This is why the Commission has made 2013 the European Year of Citizens, a year dedicated to citizens and their rights. The aim is two-fold: Half of the work will be about explaining – explaining what it means to be a European citizens and the rights that people enjoy by virtue of being a European citizen.
And the other half will be about listening. Throughout the year, Vice-President Reding and her fellow Commissioners will join forces with national and local politicians in holding debates with citizens all across Europe in all member states – to have a direct debate with citizens about what they want, how they feel about their rights and where they want to see the Union progress to in the next ten years. European citizens’ must be able to voice their concerns and prepare the ground for future elections.
Why is the Commission doing this now?
Because today Europe is at a cross roads. The future of Europe is the talk of the town – with many voices talking about moving towards political union a Federation of Nation States or a United States of Europe. The coming months and years will be decisive for the future course of the European Union. Further European integration must go hand in hand with strengthening the Union's democratic legitimacy
Since the State of the Union Speech by Commission President Barroso in September (SPEECH/12/596), the debate about the future of Europe is in full swing. On 29 November 2012, the Commission already outlined its Blueprint for moving towards full economic, monetary and budgetary union, and the Presidents of the European Council, European Commission, Eurogroup and European Central Bank issued a joint report on 5 December 2012. The Commission and the other institutions are now working on a roadmap for Political Union. Citizens need to have a say in the debate about the future of the European Union and the dialogues will be one way of giving them a voice and a platform for discussion.
European citizens should be able to voice their hopes and concerns before the European Parliament elections in 2014 and before any Treaty changes are proposed.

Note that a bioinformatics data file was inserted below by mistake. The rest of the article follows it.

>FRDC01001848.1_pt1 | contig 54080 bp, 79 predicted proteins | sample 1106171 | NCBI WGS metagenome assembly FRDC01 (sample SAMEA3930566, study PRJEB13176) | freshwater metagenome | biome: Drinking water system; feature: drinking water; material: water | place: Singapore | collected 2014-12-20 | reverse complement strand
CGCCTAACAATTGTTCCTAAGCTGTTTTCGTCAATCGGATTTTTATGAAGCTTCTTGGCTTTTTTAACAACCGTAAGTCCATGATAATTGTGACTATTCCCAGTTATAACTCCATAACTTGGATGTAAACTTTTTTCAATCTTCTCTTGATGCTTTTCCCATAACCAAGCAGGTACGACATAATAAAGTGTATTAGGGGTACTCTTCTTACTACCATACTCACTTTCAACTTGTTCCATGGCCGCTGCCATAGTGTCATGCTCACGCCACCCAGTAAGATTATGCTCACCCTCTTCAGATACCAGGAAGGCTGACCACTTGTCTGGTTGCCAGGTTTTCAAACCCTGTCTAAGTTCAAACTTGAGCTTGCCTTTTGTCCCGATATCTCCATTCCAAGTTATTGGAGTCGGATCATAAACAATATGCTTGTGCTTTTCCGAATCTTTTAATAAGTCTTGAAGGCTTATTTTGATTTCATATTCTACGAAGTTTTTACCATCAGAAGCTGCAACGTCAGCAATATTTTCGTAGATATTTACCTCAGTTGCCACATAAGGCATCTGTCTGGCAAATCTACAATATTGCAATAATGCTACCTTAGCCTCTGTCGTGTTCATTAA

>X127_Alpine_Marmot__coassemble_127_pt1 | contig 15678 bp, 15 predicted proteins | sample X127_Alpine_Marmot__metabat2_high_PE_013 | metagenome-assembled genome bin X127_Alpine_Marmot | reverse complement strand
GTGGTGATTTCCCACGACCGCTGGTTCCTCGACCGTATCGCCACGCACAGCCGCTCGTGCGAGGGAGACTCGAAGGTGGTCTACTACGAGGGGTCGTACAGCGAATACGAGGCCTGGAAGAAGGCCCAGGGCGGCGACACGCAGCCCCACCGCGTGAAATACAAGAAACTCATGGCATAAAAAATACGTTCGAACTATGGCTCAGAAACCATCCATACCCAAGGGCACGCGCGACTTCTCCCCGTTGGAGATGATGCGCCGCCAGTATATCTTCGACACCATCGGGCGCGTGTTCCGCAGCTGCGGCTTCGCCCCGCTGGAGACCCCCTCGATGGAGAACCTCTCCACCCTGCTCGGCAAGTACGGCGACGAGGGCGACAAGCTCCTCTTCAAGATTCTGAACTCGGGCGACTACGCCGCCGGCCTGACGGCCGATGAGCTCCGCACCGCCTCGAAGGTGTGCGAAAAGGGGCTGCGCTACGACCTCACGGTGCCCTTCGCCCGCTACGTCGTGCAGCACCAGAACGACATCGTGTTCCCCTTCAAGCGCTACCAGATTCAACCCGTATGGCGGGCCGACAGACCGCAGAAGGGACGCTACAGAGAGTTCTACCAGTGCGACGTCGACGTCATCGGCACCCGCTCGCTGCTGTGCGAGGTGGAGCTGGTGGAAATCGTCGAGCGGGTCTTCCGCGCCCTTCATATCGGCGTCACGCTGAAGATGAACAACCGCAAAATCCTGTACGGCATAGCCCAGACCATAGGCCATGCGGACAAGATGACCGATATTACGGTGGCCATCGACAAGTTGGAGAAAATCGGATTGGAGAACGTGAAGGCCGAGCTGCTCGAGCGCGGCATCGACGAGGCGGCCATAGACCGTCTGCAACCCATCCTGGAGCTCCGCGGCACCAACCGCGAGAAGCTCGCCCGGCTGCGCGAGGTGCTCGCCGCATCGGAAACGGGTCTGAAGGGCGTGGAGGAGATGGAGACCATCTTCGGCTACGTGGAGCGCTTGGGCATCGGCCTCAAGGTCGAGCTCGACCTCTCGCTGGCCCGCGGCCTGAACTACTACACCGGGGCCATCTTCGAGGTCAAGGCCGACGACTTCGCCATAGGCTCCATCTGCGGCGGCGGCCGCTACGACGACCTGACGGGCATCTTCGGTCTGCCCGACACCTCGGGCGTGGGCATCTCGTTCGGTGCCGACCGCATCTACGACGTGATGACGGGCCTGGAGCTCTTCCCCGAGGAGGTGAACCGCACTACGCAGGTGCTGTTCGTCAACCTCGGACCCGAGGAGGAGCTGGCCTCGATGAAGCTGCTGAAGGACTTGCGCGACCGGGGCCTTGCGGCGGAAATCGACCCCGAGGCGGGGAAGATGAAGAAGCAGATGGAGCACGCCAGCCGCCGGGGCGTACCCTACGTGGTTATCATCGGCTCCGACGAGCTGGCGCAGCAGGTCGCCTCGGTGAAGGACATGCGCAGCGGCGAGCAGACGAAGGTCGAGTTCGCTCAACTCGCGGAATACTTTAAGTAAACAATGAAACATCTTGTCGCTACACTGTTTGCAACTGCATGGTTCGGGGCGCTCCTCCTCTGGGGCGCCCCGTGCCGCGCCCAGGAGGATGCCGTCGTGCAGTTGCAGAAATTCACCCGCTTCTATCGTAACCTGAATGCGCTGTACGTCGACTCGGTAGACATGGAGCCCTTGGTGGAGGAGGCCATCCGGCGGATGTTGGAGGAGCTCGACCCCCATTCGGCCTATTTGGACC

Currently more than half of Europeans (68%) feel that their voice does not count in Europe - this must change.
What will be the outcome of the dialogues?
The feedback from citizens' dialogues will help guide the Commission as it draws up plans for a future reform of the EU. One of the main purposes of the Dialogues will also be to prepare the ground for the 2014 European elections.
On 8 May 2013 the European Commission published its second EU Citizenship Report, which puts forward 12 new concrete measures to solve problems citizens still have (IP/13/410 and MEMO/13/409). The Citizens' Report is the Commission's answer to a major online consultation held from May 2012 (IP/12/461) and the questions raised and suggestions made in citizens' dialogues on EU citizens' right and their future. Twelve thousand EU citizens took part in the consultation, with Poles constituting the single largest group and accounting for 18% of the total number of contributions.
For more information
Further information on the dialogue: http://www.citizensdialogue.gr/
Debates with citizens on the Future of Europe: http://ec.europa.eu/european-debate
European Year of Citizens: http://europa.eu/citizens-2013
Europeans have their say: Results of the consultation on EU citizens’ rights:
ANNEX (Source: EB Standard 78 EL National report)
1. Greeks say EU best able to tackle the financial and economic crisis
2. Greece sees same positive results as the rest of Europe
3. Fewer than half of Greeks feel they are a citizen of the EU
4. Fewer than four in ten Greeks feel informed on rights as EU citizens
5. People in Greece are least likely to feel well informed about the EU
Source: EB Standard 78 EL National report